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Alone With Death (A Short Story): VIII

918 words.

The taxi halts outside the silent corridors of The Rewind Button. Warm air, bustles, all kinds of sounds; not many look, not many care. Grace is lost in the previous night’s memory; the life in the dark night, the flashing lights and the music. She remembers her naïve smile and foolishly happy self, oblivious of the night’s plans.

“Madam,”

Shake.

“Madam,”

Shake. Shake.

Spaced out, Grace looks up at the driver, standing over him in the rear. He stretches out a hand, and Grace flashes to the past two times she had been or thought to be at that point.

“Three hundred?” She asks.

The man nods. Grace draws a Ksh. 500 note from her pockets. The driver takes it and before he can stuff it away, Grace stretches out a hand and the man first looks at it. He then pulls out a bundle from his trousers, picks out two one-hundred-shilling notes and hands them to Grace.

“Thank you,” she says, getting off.

Bold, blinding light greets her; more bustles, and the air, a mixture of scents. Grace walks past the cinema and towards the coffee shop, according everyone she comes by suspicious glances. My fault, she thinks, Cliff is dead because of me.


A shuffling of feet. Rummaging. The first man goes, “Hm… there’s nothing here.” More shuffling. The second man goes, “Of course… of course, it’s her place. Where is she anyway?” Silence. “That smell. Thick… mm… stuffy. Will you call Reggie? Tell her we found nothing,” says the first man.

Familiar voices? Grace blinks cursory, gathering sense. She sees a tiled floor, then her bare, tied feet. She looks up momentarily, thanking the heavens she is still in her pants but notices the ropes around her hands too.

First man: You checked everywhere, mm?

Silence. A pair of feet shuffle towards the room she is in—her room.

Grace looks around, wide awake now—tied to a chair in her bathroom, with a clothe stuffed into her mouth. How did she get here? And why do the two who sound as unaware also sound so familiar?

Second man: Nothing, man. Uh, let’s get out of here.

First man: There’s one more room, mm… a storage or something. Cliff asked me once to get an old mouse from it.

Second man: A mouse?

Feet shuffle along the corridors.

First man: Mm-mm… a computer mouse, Elvis.

Second man: Can you find it?

Shuffling stops.

First man: Mm-hm… it’s on the end of this corridor.

Grace looks around the small area she is tied to—a chair in her bathroom. Two familiar men roam about her house with all the comfort, clearly unaware. So, who is pulling the strings? Well… Grace has one person in mind but she cannot bear the thought.

She tries to wriggle out of the ropes but they are tight and hurt. She tries to call out but nothing much escapes the clothe in her mouth. She waits helplessly.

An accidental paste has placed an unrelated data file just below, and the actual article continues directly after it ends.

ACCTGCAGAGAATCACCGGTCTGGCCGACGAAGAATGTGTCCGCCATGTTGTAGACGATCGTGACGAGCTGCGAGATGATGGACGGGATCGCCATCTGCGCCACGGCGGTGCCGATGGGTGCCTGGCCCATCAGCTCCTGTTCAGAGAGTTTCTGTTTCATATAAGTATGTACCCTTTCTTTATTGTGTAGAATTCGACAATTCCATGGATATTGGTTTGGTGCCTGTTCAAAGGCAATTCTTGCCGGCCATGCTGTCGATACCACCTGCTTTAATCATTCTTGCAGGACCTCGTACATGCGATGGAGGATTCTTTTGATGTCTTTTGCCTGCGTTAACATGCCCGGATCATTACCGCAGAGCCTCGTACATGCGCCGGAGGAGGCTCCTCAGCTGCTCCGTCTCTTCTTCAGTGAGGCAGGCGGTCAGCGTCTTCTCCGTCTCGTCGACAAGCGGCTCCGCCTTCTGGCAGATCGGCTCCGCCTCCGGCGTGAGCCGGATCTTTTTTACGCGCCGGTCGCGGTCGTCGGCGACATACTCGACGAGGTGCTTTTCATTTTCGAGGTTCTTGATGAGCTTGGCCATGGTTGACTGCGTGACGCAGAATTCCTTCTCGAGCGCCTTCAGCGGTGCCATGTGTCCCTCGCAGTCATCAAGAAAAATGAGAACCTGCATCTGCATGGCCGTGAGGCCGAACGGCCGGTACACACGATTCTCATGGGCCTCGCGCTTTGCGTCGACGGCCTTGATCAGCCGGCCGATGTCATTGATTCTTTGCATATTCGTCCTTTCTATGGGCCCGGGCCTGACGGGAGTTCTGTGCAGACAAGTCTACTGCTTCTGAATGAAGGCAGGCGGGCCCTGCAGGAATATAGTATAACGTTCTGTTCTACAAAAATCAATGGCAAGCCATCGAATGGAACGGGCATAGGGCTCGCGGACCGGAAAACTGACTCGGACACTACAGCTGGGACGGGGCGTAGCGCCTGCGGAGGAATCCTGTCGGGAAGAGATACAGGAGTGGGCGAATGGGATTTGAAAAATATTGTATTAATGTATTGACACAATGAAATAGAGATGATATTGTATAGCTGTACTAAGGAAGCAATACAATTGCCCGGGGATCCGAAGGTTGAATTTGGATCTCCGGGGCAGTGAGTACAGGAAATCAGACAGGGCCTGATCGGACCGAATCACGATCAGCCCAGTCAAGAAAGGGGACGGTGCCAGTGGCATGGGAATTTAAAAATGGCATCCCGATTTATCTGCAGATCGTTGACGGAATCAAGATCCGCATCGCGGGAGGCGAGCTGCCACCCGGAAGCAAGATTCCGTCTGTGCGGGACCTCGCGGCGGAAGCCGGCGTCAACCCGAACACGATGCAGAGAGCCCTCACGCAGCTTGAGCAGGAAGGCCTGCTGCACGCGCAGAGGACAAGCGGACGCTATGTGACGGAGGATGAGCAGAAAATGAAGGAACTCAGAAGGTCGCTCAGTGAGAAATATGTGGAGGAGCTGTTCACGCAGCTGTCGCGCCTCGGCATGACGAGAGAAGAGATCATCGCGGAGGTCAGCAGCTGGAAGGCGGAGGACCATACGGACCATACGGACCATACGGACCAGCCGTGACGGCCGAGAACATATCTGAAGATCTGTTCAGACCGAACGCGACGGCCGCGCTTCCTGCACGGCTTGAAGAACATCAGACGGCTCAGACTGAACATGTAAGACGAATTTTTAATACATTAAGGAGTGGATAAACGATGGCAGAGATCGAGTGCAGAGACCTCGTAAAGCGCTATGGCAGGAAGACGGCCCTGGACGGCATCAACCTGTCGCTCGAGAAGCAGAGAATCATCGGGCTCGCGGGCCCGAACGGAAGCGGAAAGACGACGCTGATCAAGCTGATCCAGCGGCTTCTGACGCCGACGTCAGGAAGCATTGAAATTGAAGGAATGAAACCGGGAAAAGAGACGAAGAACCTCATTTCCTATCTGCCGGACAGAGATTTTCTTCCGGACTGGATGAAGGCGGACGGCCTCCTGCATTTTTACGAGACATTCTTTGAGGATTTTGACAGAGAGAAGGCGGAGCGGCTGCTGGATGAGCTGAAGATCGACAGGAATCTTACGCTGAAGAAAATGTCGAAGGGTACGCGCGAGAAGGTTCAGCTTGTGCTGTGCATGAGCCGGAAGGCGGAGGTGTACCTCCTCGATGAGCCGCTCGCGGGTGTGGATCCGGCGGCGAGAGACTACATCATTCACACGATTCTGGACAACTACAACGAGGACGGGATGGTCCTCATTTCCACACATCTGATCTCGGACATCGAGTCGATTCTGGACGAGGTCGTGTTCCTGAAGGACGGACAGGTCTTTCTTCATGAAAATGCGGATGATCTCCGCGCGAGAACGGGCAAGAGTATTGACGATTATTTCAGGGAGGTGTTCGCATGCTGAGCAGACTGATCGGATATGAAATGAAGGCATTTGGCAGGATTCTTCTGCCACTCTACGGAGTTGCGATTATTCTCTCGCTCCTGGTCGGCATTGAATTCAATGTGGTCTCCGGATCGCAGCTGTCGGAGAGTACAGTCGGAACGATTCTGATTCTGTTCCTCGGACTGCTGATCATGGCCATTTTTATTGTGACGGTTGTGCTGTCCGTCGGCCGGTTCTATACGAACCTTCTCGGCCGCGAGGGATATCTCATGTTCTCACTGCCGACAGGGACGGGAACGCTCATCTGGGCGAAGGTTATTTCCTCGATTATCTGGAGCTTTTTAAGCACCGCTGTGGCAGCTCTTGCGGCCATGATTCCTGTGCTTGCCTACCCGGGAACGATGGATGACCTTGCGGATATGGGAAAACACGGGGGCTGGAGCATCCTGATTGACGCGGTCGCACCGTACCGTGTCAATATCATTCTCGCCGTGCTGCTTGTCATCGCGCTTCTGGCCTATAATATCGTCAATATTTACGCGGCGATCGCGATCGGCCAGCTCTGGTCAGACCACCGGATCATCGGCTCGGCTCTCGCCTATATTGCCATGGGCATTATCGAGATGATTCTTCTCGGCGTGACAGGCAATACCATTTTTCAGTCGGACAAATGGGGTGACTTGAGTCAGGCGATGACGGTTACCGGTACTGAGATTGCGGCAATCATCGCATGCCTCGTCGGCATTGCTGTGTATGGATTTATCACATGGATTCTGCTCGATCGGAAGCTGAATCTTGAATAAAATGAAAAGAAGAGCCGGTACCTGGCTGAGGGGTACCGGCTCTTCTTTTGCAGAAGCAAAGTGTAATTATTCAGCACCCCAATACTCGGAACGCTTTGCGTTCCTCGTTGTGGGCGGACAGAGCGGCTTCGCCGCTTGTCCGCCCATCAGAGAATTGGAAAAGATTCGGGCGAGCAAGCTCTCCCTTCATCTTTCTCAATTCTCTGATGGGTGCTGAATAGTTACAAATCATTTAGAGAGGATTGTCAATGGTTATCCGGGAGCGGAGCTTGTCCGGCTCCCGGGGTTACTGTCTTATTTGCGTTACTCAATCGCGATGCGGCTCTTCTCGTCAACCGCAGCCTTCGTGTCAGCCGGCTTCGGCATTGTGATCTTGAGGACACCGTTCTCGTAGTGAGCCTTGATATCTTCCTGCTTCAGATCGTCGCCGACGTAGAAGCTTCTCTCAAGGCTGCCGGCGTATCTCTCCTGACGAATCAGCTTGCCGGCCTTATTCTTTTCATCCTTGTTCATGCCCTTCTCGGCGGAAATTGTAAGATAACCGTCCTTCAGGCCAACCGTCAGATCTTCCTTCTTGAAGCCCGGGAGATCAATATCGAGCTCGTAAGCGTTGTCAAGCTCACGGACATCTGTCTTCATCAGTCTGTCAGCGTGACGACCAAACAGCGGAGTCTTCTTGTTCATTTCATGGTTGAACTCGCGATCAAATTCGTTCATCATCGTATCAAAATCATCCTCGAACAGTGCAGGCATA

These two fools are the only hope I have, she thinks.

A loud bang! Shuffles along the corridor. A cry and another. Grace sees flashes… flashes of how she got there… 4 pm… 4 pm…


4 pm. The alley where Cliff had been murdered in cold blood was clear, spotless; nothing close to a murder scene—not even the stink you would expect along such alleys in town.

Grace walked back and forth, unbelieving, not trusting her eyes; back and forth. She walked farther to the very spot in the alley and looked, presumably as Cliff did the previous night. Nothing, but more flashes of how things went down fast and deadly quiet.

Grace took another cab to LibLane Estate, Langata. Her old place was the remaining agenda. She bore weighted thoughts of who could have done all this and why. He did not leave a trace of Cliff or what he saw—this trouble the man must have gone through to get rid of the bodies…

LibLane Estate, Langata.

What if he’s waiting for me? Grace thought, He has my bag and direct access to the house. He could be there. She walked with no hurry, thinking… But… Cliff… I must talk to Cliff. Must—even if it means dying. He left without saying bye. We must at least discuss that.

She checked her time: 5 pm.

Grace got to her apartment and locked the door. She rushed to the bedroom that she had once shared with Cliff, dropped to her knees beside the bed, then held out her hands as if in prayer.

“How does this work?” She whispered, “Cliff?”

Grace looked around. Silence. She breathed.

“Cliff… if you can hear me…”

She did not get a reply.

Grace got up and switched the lights on. The illuminated room looked alive with Cliff’s possessions amongst hers. Cliff’s guitar caught her eye, hung against the wardrobe. She studied as she walked to it, stopped a distance off, then unzipped a pouch in the side. She pulled out a small, wrapped plastic bag.

Grace slumped against the side of the bed, dropping to the floor. She had by then completely forgotten about any dangers she faced. Every available resource was invested in summoning her dead boyfriend.

Grace took a lighter from the bedside drawer. She unwrapped her small plastic bag and from it, took out a thin, brown joint from a bundle of four. She squeezed it between her lips, then burned the substance to some thick smoke. Grace inhaled and exhaled.


To be continued.

##

IX: The Lynch

Categories: Short Stories

Tagged as:

Benie Langat

Benson Langat is a poet, fiction writer, and freelancer. A dreamer, he realizes a world of possibilities through stories and explores life in poetry. Benie is a dad and lives in Nairobi, Kenya.

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